Monday, August 15, 2011

Monday Phenology, August 15, 2011

Posted by Kirk
The sun rose this morning at 6:14 am. We've got a sunny day ahead and we'll see that sun set at 8:19 PM. We're losing a little less than 3 minutes of sunlight per day. Today we'll get 14 hours, 5 minutes and 17 seconds of daylight.

The Phenology Week in Review:

Monday: Believe it or not, some Staghorn Sumac is already starting to change over into fall colors. I'm not ready for this, not quite yet.

Tuesday:  According to Birdchick, Red-winged blackbirds are starting to stage along farm fields south of the cities. It was nice and cool out today as well. It didn't even reach 70°. As much as I am not yet ready for summer to be over I do love cool fall days. It is a bittersweet thing. I'm not a huge fan of winter but I love the coolness of fall. I look forward to fall but also dread that it will come because it means winter is close behind. On my commute home via hwy 36 I noticed they had just put up the new highway streetlights on the entrance ramp at Rice street. The Red-tailed Hawks almost immediately began to use them as hunting perches.

Wednesday, a Red-breasted Nuthatch showed up around the bird feeders at work. This may not seem like phenology but we don't usually see red-breasted nuthatches. They tend to prefer pine trees and we are in an oak-maple forest. Yet, looking at our yearly bird phenology log I can see that a single red-breasted nuthatch shows up around the feeders every year at the end of the summer. Very intriguing.

Thursday I taught kayaking as part of the last week of summer camp. I watched a Bald Eagle fly almost right overhead carrying an enormous fish. It headed straight to the nest where there was a lot of noise from the young eagles.

Friday I was planning on doing a class on dragonflies. We'd watched dragonflies earlier in the week as they hunted for insects. We headed out to the prairie only to discover a distinct lack of dragonflies. With 12 kids armed with nets we scoured far and came up with a few Calico Pennants, Halloween Pennants, and a lone Green Darner. The most numerous dragonflies at this time seems to be the White-faced Meadowhawks but even they are dwindling in numbers.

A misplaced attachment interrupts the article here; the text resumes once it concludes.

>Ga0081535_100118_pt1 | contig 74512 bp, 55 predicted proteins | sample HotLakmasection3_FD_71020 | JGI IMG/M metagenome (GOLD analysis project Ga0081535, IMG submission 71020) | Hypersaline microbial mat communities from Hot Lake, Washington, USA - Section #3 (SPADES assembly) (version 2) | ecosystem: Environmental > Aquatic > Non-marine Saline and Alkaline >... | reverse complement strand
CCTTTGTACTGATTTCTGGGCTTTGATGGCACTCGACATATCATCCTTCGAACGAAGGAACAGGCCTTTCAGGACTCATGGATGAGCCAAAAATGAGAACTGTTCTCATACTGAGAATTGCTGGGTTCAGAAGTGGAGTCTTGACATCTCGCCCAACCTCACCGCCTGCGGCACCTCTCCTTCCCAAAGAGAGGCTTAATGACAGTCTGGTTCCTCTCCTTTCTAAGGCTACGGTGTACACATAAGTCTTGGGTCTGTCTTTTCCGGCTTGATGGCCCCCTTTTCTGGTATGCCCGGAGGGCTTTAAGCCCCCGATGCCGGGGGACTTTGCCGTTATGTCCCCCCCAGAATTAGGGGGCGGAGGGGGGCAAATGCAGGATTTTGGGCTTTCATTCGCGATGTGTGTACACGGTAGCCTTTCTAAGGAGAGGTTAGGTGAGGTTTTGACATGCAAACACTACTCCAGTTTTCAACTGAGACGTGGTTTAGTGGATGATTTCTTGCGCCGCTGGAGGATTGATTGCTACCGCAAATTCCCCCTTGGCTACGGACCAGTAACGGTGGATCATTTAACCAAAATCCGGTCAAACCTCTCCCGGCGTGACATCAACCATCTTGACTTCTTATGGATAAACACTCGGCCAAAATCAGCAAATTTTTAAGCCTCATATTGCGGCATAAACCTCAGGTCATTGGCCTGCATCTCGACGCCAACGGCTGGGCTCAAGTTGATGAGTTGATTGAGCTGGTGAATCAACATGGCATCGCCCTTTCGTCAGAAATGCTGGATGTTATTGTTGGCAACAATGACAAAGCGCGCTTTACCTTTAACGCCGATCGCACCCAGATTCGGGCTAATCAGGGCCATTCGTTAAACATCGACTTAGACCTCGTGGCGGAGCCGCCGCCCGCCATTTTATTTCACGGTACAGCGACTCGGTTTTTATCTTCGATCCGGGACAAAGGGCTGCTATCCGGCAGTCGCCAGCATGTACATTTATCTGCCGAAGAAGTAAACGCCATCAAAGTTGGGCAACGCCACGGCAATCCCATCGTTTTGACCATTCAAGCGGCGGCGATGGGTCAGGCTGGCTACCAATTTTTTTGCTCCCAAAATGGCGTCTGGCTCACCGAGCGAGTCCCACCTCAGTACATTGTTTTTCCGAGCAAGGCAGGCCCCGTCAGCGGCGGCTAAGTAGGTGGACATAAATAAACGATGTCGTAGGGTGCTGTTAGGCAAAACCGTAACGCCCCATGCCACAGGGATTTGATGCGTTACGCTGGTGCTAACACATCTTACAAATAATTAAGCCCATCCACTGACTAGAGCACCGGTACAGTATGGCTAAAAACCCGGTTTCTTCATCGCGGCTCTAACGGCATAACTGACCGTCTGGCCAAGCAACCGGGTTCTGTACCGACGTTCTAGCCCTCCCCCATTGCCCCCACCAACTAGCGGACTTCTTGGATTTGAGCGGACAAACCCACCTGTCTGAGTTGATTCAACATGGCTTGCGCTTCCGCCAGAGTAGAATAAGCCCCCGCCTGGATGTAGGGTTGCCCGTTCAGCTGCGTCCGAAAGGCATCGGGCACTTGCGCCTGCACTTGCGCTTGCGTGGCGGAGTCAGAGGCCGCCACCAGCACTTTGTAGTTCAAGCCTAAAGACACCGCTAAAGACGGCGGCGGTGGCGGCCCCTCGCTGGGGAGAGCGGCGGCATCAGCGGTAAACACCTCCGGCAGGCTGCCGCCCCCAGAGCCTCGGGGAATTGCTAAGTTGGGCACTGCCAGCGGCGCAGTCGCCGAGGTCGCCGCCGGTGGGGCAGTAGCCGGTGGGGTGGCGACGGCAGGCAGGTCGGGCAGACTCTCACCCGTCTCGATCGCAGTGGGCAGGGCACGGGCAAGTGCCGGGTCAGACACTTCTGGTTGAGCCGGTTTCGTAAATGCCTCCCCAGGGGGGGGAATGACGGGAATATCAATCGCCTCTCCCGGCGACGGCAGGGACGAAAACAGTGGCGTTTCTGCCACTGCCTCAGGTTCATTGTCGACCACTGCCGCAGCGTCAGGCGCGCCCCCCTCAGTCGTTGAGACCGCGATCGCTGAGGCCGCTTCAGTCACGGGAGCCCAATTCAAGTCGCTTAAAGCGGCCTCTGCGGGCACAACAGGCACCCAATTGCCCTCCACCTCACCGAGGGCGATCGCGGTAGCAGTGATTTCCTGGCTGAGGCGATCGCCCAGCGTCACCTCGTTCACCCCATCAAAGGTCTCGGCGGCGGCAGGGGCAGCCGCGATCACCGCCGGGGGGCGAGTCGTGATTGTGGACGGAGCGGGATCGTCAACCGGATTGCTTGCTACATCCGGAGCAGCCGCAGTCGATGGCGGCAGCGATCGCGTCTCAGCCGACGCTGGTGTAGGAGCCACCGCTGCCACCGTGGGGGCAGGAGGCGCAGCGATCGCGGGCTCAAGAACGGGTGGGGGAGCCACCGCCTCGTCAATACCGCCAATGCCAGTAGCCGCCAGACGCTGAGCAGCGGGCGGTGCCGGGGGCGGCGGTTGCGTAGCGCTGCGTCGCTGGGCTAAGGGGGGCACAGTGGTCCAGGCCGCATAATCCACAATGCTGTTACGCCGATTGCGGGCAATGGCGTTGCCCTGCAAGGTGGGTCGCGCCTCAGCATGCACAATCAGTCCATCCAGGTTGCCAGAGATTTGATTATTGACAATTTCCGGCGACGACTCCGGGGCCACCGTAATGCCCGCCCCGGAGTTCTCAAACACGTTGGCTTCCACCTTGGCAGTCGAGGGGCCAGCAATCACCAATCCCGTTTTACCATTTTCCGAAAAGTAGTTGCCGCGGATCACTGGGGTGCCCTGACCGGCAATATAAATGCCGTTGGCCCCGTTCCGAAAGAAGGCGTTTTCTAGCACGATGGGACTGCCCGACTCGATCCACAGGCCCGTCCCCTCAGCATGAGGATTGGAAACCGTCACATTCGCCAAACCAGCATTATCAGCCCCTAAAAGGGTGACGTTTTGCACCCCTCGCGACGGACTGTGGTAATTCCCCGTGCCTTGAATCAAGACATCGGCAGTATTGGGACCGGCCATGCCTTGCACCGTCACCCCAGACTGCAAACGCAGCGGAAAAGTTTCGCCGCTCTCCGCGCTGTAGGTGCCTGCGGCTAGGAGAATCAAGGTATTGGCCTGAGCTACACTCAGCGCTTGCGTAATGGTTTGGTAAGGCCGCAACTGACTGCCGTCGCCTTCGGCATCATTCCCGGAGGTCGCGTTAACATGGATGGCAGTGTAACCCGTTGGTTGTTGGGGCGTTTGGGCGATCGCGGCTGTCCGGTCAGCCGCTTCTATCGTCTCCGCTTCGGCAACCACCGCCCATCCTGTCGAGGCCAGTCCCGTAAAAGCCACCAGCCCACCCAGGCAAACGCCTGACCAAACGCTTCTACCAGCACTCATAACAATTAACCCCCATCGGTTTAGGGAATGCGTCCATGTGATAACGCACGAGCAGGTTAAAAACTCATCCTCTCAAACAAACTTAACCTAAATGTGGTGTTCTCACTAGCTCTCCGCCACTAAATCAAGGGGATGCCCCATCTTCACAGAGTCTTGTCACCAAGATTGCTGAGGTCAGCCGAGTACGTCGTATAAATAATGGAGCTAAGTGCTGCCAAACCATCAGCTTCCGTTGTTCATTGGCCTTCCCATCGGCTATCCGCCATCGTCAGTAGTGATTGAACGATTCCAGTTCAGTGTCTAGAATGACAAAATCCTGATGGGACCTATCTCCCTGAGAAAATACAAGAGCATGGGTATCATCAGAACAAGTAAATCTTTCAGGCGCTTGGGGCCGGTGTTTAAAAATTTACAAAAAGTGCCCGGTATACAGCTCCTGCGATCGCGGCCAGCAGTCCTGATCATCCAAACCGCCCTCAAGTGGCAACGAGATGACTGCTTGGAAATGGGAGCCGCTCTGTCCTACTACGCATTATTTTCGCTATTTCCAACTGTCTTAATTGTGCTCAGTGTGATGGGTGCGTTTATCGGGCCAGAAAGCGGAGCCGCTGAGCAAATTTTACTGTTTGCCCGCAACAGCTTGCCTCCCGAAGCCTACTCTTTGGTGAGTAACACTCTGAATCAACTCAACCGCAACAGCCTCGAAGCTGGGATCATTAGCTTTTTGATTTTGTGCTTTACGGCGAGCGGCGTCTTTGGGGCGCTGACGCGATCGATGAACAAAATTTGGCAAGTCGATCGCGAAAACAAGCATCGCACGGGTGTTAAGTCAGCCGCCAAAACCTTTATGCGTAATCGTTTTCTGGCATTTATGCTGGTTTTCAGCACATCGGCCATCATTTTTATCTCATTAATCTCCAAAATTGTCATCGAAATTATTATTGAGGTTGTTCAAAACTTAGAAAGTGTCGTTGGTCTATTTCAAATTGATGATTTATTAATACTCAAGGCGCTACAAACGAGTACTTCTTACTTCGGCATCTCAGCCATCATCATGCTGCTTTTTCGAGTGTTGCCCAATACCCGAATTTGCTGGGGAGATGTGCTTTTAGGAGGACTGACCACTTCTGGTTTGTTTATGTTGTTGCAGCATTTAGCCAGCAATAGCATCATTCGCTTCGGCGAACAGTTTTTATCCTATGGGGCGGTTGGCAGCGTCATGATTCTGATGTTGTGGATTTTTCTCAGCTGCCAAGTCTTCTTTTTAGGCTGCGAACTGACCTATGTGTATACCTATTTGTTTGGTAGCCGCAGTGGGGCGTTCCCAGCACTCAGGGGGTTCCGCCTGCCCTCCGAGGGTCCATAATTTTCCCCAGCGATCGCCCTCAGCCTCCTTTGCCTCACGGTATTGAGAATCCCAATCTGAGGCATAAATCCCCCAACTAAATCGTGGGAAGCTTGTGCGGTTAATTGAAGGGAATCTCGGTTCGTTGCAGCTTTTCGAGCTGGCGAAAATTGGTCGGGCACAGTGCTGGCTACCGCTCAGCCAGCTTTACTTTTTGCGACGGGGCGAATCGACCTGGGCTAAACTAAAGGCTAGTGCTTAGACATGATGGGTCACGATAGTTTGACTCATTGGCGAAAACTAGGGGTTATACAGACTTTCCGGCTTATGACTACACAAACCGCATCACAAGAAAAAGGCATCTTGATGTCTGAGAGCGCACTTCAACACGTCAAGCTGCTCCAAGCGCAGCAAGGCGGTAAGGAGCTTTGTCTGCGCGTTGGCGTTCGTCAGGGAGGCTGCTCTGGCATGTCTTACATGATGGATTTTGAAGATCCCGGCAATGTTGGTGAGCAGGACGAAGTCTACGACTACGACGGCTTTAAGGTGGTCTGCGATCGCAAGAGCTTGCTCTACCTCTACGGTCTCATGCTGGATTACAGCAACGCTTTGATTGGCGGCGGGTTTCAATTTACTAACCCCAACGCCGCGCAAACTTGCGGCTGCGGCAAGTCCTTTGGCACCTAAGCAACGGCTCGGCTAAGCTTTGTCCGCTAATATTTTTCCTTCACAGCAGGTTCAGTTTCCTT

Saturday I spent a glorious day at Valleyfair riding on roller coasters and generally not paying attention to phenology and nature. Well, I did make note of the cicadas, the growing cumulonimbus clouds, the blooming flowers and the bees trying to get my soda. That evening I noticed large numbers of Canada Geese staging at the State Fair grounds parking lots and the U of M corn fields.

Sunday I noticed a lot of soft yellows creeping into the tree canopy. Yes, that's right, trees are already s trees changing color.

This week:
The numbers of Canada Geese staging will increase steadily as the week goes on. Hints of fall colors will become more obvious and some trees will be clearly showing colors by the end of the week. On Wednesday we'll lose 2 minutes, 48 seconds of sunlight and we'll drop below the 14 hours of daylight mark. Wednesday will only have 13 hours, 59 minutes and 41 seconds of sunlight.